Wednesday, August 15, 2012

Marriage Therapies Don't Work. Do They?

SCRIPTURE: Song of Songs 4:1
Written by: Dr Conrade Yap
Date: 15 August 2012

"How beautiful you are, my darling! Oh, how beautiful! Your eyes are behind your veil are doves. Your hair is like a flock of goats descending from Mount Gilead." (Song of Solomon 4:1)

"In happy marriages partners incorporate each other's goals
into their concept of what their marriage is about. (John Gottman)
Two things struck me last week. As I was preparing for my weekly sermon, I came across this statement by Dr John Gottman, author of the bestselling book on marriage. He decries the ineffectiveness of many marriage manuals by saying, "most marriage therapy fails." He calls the diagnostic of "communications" as the biggest myth in marriage counseling. He even disses the role of conflict management, saying that techniques such as "active listening" are useless.

I find myself rolling my eyes somewhat. Great.

Just because you think your technique works, does not mean you can downplay other types of marital counsel. Then, after my sermon, I hear a comment from a wise individual, who also says something quite similar to Gottman. I start to wonder why. Are marriage books useless?

A) The Efficacies of Marital Therapy

Admittedly, advice about marriage is everywhere. Go to any library, you can find whole sections devoted to marriage, love, and relationships. Seminars on marriages are well attended. Talks are frequent. Every year, books about marriage roll off the press. Newspapers and the mass media continue to garner high readership just by talking about all things marriage. People blog about it. Authors write it. Publishers print it. Readers lap it all up. Marriage gurus are also everywhere. As a pastor, I can say that marriage remains the single most popular topic one can ever talk about. People never seem to get tired of hearing it. Just within the span of 12 months, I have reviewed three new books on marriage, written from a Christian perspective. You can read about them here.

After studying more than 650 couples, many of them having gone through marital therapy sessions, John Gottman is convinced that couples are too imperfect, making them unable to execute the marital advice well enough. He believes that "successful conflict resolution isn't what makes marriages succeed." Say it all you want, for if it only addresses the symptoms, one can never resolve anything, at least for the long term.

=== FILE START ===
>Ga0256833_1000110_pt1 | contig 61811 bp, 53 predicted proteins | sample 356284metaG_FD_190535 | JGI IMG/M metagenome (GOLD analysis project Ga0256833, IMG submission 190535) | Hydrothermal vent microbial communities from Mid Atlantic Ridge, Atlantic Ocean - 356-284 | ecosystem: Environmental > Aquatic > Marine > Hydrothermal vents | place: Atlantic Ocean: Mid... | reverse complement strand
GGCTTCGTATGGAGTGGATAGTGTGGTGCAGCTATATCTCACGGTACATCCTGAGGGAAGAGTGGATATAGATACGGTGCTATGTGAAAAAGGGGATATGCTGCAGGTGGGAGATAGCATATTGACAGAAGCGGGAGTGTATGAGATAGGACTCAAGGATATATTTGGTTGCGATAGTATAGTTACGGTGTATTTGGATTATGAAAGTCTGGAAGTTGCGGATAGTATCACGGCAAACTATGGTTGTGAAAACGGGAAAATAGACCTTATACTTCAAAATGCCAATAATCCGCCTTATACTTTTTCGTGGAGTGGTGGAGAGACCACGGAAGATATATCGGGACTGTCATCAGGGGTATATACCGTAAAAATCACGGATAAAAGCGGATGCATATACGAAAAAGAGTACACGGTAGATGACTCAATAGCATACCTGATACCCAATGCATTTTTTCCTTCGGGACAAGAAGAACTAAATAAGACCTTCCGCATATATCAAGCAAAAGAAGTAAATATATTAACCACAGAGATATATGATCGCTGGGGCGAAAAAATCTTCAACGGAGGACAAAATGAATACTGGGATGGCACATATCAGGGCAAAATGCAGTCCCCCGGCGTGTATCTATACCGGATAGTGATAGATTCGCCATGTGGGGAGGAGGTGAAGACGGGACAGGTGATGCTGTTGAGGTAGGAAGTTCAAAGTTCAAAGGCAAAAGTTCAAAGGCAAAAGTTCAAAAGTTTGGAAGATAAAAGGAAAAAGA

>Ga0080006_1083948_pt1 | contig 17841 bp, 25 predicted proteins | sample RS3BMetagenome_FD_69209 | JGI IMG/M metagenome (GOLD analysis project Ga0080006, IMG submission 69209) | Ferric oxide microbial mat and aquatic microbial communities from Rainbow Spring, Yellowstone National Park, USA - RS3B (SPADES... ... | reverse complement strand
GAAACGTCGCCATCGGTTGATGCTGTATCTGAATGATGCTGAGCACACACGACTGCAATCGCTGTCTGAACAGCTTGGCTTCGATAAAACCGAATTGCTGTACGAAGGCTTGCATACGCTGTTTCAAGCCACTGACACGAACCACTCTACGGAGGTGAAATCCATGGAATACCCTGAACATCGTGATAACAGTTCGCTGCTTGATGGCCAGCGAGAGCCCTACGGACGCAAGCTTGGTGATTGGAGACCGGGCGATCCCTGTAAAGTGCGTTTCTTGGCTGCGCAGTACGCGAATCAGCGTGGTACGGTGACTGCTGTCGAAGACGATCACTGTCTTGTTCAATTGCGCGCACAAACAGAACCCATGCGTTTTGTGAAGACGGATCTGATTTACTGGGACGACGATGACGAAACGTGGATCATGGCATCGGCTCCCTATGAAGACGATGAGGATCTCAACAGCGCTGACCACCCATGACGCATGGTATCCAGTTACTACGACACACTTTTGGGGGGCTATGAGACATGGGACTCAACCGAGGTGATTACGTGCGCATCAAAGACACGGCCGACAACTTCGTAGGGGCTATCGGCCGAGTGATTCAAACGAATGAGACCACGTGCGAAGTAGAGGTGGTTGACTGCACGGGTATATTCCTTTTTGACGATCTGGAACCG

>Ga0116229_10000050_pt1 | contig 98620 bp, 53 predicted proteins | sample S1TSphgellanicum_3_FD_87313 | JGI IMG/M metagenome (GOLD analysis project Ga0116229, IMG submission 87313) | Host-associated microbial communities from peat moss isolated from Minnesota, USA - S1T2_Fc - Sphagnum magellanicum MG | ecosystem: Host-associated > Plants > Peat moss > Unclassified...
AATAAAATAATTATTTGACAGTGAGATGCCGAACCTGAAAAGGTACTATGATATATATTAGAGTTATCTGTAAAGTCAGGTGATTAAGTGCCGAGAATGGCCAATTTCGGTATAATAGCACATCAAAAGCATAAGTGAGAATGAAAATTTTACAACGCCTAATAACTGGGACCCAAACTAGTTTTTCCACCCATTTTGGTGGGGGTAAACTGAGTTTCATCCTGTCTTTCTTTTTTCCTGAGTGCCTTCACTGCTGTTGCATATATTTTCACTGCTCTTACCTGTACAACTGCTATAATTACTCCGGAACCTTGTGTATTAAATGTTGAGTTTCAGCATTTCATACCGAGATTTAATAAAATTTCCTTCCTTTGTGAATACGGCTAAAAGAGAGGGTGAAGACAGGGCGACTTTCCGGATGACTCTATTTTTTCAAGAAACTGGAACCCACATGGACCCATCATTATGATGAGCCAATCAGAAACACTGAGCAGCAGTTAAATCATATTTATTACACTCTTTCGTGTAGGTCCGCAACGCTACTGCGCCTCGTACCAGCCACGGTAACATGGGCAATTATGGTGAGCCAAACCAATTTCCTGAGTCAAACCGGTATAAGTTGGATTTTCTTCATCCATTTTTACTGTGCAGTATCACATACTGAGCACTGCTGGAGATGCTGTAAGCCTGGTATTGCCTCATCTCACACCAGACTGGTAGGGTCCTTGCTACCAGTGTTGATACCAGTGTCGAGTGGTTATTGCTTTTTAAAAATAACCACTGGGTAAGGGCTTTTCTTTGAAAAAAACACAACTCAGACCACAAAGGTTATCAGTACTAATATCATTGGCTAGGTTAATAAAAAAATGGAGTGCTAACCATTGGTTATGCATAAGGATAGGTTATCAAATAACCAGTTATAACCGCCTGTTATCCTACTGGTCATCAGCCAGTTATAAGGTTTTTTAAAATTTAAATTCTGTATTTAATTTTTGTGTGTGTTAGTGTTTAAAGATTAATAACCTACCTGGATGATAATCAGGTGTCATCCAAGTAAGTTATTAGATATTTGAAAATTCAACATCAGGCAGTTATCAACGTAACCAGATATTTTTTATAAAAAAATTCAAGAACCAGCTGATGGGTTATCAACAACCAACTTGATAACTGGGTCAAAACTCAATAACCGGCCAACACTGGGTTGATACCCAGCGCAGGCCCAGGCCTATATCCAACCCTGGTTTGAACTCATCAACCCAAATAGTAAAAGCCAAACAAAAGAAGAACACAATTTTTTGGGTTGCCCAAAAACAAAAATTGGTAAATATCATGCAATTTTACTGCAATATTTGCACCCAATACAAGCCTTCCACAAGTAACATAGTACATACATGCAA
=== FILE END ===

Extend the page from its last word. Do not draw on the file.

I concur. Relationships are more often slow growth types rather than quick fix therapies. That is why I like the  use of the garden as a marriage metaphor. Dr H. Wallace Goddard and James P. Marshall sees a marriage relationships as a garden that needs to be cultivated. There is no point trying to get rid of weeds well. One needs to learn to follow through with good planting and growing good fruit. That is, to cultivate the positive parts of each other more. More importantly, the two gardeners have to be both husband and wife.

B) In Defense of Marriage Resources

I am for one, unwilling to cast aside marriage manuals without first understanding what we are throwing away. While I agree with John Gottman about the lack of effectiveness in many marriage therapy, and the statement by my church member about how "useless" self-help marriage books are, I have three reasons why we need to remain open. Firstly, I think the key issue lies not in the therapies or the books. It lies with understanding one's own contexts first. A good marriage resource will always aim to help us understand ourselves. Without understanding the various nuances of our own marriages, or our spouses, it is hard to know what resources work best for us. It is like going to a doctor, and without much investigation or diagnosis, we ask the doctor to tell us what is wrong with us. We insist that the doctor, being a doctor, tell us exactly what is wrong with us, what prescription we need, and how soon can we be cured. If we apply such an attitude toward any marriage resource, we are bound to be disappointed.

The second reason why I want to defend marriage books and therapies is because they open up avenues for learning. Having something is better than nothing. If a marriage is crumbling, at least, a therapy session can give each other a sense of hope. Whether the therapy cures the relationship or not is besides the point. At least, couples can start agreeing on something. Maybe, they may even be united in their opinions about the marriage counselling. Thirdly, for people who have come all the way to the point of saying that "self-help marriage books do not work," do not forget the road they have travelled to get to where they are. Will they have come to the same conclusion without having gone through 'failed programs' in the first place? I am reminded of the great inventor, Thomas Edison, who failed 1000 times before inventing the light bulb. When asked about how he feels about the 1000 failures, his reply is simply:
"I have learned 1000 ways how NOT to do it."

I think it can apply to marriage counselling as well.

C) Good Marriage Resources